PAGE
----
You can think of copyright as a certain kind of social contract between the creator of a work and society at large.
Copyright doesn't view an author's control over his/her work as absolute. In the US at least, Copyright is codified in the Constitution as a necessary evil - something that Congress is entitled to grant authors in order to promote science and the useful arts.
Copyright isn't all-encompassing. It expires. Some things aren't copyrightable. Other societal rights trump your rights as a copyright holder. You can't stop someone from writing a news report about your book, or writing a scholarly essay about it. Until the DMCA, you couldn't stop people from making a backup copy of a work. Even with the DMCA in place, you still might not be able to stop them. In short, there are several "fair use rights" that the copyright holder simply can't deny you, no matter how much he or she wishes to. It's simply not in society's interests for them to do so.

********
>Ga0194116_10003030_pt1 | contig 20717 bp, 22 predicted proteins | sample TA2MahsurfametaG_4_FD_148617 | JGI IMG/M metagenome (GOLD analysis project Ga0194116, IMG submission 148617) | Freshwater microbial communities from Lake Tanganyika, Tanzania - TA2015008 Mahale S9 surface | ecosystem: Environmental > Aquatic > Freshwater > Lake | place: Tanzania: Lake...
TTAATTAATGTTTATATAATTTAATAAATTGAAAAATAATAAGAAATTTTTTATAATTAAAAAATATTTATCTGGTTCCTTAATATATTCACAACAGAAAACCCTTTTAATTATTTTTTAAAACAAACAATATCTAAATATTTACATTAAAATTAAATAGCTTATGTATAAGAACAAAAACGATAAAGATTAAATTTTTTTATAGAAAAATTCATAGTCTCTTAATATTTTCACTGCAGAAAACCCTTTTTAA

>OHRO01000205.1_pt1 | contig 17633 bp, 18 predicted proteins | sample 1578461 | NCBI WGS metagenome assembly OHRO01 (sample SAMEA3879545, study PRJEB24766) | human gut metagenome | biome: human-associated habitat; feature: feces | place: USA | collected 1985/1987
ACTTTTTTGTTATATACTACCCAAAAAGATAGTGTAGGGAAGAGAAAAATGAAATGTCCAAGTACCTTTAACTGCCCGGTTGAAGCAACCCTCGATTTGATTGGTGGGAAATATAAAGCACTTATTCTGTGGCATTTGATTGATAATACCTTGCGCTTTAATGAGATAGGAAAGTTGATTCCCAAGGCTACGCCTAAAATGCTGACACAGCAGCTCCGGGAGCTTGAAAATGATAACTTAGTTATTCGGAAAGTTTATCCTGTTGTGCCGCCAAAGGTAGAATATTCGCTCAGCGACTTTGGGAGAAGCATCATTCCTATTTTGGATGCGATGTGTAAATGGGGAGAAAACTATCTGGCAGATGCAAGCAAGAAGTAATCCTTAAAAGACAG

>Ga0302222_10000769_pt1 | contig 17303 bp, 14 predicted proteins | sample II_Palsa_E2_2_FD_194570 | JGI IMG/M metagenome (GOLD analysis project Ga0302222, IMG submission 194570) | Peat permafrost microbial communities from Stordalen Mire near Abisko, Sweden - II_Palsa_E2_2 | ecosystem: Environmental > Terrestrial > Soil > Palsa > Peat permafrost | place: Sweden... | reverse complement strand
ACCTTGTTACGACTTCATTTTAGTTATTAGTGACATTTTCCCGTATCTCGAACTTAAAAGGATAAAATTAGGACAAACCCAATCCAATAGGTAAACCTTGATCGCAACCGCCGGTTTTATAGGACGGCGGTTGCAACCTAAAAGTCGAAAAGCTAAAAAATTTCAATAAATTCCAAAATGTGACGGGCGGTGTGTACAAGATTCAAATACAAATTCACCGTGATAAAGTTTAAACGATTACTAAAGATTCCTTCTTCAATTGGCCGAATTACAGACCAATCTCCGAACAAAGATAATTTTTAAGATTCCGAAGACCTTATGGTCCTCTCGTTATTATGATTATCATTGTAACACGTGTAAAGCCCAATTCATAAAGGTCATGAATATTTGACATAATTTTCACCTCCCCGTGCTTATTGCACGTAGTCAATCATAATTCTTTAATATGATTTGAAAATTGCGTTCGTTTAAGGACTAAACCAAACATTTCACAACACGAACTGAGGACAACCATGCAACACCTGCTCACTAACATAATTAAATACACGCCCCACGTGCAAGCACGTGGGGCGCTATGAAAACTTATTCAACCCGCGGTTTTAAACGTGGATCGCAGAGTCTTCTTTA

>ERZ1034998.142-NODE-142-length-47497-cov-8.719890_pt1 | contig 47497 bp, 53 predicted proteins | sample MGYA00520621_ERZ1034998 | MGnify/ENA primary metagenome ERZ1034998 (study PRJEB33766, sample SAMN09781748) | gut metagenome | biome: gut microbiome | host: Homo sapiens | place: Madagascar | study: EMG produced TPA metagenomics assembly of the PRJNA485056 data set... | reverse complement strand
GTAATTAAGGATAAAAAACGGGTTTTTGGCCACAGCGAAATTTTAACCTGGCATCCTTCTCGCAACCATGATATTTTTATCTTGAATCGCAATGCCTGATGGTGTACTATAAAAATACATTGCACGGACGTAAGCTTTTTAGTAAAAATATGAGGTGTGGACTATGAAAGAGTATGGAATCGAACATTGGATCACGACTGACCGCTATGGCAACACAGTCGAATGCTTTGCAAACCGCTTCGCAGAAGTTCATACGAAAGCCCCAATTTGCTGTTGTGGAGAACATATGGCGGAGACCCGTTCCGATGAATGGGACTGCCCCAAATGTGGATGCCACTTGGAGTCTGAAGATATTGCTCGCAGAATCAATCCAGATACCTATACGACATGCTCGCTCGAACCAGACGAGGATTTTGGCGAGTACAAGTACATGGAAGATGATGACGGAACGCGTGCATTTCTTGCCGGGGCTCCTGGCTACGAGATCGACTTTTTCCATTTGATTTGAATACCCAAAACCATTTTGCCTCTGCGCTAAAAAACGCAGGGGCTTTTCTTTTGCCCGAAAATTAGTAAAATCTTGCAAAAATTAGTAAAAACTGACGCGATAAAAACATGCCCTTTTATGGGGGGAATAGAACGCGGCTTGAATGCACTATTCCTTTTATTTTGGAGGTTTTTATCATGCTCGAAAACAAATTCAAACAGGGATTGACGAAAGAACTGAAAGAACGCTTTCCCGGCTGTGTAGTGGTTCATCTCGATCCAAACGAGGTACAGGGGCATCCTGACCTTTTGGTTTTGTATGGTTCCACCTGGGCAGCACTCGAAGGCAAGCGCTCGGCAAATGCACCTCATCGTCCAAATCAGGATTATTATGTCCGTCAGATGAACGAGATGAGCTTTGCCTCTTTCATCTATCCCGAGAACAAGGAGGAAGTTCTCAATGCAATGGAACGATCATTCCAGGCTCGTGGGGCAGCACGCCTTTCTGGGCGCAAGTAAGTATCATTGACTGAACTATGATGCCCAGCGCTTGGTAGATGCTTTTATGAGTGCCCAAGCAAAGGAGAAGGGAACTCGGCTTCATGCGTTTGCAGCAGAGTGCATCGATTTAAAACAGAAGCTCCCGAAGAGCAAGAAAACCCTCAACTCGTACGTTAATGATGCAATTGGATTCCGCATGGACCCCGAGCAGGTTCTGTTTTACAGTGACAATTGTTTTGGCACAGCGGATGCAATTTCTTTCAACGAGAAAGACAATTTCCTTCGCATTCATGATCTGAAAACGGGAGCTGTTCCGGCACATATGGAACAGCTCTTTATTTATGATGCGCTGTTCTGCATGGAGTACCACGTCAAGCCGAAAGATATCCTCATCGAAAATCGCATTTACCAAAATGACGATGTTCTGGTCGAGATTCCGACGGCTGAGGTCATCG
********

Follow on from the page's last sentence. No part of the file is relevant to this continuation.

The GPL doesn't interfere with any of these fair use rights, in fact it encourages something much stronger than fair use. It says, "Please, embrace and extend this work." With traditional licenses, only a narrow amount of "embracing and extending" is permitted under fair use rights. The GPL serves to limit your rights as an author, where traditional licenses generally seek to maximize them. You're always free to give up your own rights, but you may not force others to give up theirs. So your analogy with the GPL's enforcability is a poor one.
Certainly under today's laws, authors of a work have the right to license their work under any contract they see fit. But then I don't think (from a moral standpoint) they're entitled to the protections Copyright would otherwise provide, because they've encumbered reasonable societal benefits and rights. Copyright holders simply aren't entitled to do whatever they see fit in order to "protect" their works, because the laws are set up to protect society.